As promised, Dan came by and we followed him to the hotel restaurant for lunch. Dan has taken up the mantle of opposing Bowker for their constant increase in ISBN prices and he is advocating that there be other agencies empowered to 'market' ISBNs, along the lines of how web URLs are sold and registered. We had a long talk about the issue and I told Dan I would do whatever he wished in tilting at the Bowkers windmill. He said he was going to have a meeting with them during the week and we came up with a list of issues he should raise.

Back at the booth I met more potential Jaya123 victims (oops, I mean customers) while Maya went to one of her 'big-time' appointments in the city. When class began, I walked around and talked to some of the other vendors. None of the printers are working at capacity and were more concerned at a potential increase in paper prices due to demand from China and other developing lands.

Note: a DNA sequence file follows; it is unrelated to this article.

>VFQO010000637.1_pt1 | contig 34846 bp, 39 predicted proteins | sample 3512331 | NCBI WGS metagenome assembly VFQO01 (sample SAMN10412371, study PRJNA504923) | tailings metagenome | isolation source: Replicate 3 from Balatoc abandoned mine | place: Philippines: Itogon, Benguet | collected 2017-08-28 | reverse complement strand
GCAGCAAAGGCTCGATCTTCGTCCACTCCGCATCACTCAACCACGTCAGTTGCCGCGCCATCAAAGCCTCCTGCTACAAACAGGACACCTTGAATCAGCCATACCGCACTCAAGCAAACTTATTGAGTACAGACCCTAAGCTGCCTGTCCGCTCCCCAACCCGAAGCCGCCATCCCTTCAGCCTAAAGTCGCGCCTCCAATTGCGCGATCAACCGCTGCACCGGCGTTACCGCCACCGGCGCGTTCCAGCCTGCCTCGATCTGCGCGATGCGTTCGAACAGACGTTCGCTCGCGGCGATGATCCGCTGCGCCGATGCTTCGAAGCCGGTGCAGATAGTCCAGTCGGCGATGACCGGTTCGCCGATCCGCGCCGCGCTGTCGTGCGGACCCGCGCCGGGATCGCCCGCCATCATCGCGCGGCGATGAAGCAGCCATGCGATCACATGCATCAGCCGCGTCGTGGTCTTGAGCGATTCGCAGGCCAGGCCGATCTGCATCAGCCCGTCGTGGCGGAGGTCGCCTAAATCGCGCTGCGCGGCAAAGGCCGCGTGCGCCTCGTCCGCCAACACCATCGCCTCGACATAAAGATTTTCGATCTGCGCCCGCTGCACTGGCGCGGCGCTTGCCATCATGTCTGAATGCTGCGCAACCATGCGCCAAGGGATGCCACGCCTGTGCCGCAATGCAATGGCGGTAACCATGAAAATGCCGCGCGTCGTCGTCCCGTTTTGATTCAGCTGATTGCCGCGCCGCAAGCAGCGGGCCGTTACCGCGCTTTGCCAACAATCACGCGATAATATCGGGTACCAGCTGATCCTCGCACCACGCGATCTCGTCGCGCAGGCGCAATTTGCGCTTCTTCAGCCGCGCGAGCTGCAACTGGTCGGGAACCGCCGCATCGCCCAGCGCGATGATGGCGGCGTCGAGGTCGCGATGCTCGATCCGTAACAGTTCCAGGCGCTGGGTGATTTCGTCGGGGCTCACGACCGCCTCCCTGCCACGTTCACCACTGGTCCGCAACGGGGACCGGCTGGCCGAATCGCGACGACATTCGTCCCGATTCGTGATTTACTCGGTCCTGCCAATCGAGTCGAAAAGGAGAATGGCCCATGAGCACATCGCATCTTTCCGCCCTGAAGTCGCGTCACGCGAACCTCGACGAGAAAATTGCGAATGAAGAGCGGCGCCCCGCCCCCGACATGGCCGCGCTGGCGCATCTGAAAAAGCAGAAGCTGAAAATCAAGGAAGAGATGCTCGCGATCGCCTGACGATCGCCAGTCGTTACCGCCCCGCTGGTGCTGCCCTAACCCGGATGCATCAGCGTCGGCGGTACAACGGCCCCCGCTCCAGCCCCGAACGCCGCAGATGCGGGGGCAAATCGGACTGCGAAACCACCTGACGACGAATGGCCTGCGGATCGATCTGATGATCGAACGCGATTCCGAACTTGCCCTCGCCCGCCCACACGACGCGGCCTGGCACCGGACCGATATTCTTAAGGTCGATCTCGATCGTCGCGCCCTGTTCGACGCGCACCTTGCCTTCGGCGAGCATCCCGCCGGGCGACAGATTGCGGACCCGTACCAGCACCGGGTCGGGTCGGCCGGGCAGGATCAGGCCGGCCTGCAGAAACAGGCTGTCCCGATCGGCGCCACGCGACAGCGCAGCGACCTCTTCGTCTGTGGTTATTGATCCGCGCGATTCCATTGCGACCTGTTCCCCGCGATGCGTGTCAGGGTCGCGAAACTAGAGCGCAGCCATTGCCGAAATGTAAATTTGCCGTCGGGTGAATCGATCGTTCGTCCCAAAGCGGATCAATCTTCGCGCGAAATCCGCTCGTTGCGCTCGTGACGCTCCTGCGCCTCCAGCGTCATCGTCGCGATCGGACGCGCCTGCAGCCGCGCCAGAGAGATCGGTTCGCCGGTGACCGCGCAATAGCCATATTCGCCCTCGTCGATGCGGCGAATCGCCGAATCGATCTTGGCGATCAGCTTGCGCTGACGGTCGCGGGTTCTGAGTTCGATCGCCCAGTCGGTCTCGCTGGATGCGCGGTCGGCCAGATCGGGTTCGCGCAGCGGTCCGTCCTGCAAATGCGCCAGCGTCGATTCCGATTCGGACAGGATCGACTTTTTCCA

I asked about the Jenkins Group Printellectual program and none of the printers thought it did a whole lot for them. The margins in printing are just too low for them to give away any more of their profit points. Finally, the green paper 'revolution' is starting to take hold, however one of the vendors said that it takes more energy to create recycled stock than kill trees. Until I see an independent study on the issue, my mind is still open.

It was good to see Barry Merrill at Alexander's Digital. I've been a customer of theirs and recommend their work. However I had a nice conversation with their competitors, Fidlar Doubleday and maybe next time I'll get a bid from them as well. I want to expand our publishing division via the paradigm that has worked for us... information we can sell to business and government, not the trade, for obscene margins! For example this book, MoveIT sells only 200 copies a year... but it sells for $100 each and I have about a $75 profit with no returns. What if you had ten of these? Do the math!